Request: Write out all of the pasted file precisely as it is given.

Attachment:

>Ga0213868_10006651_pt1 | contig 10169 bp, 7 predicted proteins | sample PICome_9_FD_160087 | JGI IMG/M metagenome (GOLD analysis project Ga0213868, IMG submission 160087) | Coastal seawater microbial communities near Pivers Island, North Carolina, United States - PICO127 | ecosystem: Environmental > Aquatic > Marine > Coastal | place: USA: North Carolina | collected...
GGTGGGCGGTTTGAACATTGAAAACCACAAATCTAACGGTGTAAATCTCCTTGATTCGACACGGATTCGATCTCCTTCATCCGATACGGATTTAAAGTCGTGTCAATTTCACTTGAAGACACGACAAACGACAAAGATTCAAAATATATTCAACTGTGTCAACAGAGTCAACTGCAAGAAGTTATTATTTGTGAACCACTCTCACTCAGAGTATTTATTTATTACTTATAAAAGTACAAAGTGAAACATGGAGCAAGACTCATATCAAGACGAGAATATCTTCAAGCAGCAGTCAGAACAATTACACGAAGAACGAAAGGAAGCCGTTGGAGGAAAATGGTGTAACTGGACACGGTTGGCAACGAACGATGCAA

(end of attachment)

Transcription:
>Ga0213868_10006651_pt1 | contig 10169 bp, 7 predicted proteins | sample PICome_9_FD_160087 | JGI IMG/M metagenome (GOLD analysis project Ga0213868, IMG submission 160087) | Coastal seawater microbial communities near Pivers Island, North Carolina, United States - PICO127 | ecosystem: Environmental > Aquatic > Marine > Coastal | place: USA: North Carolina | collected...
GGTGGGCGGTTTGAACATTGAAAACCACAAATCTAACGGTGTAAATCTCCTTGATTCGACACGGATTCGATCTCCTTCATCCGATACGGATTTAAAGTCGTGTCAATTTCACTTGAAGACACGACAAACGACAAAGATTCAAAATATATTCAACTGTGTCAACAGAGTCAACTGCAAGAAGTTATTATTTGTGAACCACTCTCACTCAGAGTATTTATTTATTACTTATAAAAGTACAAAGTGAAACATGGAGCAAGACTCATATCAAGACGAGAATATCTTCAAGCAGCAGTCAGAACAATTACACGAAGAACGAAAGGAAGCCGTTGGAGGAAAATGGTGTAACTGGACACGGTTGGCAACGAACGATGCAA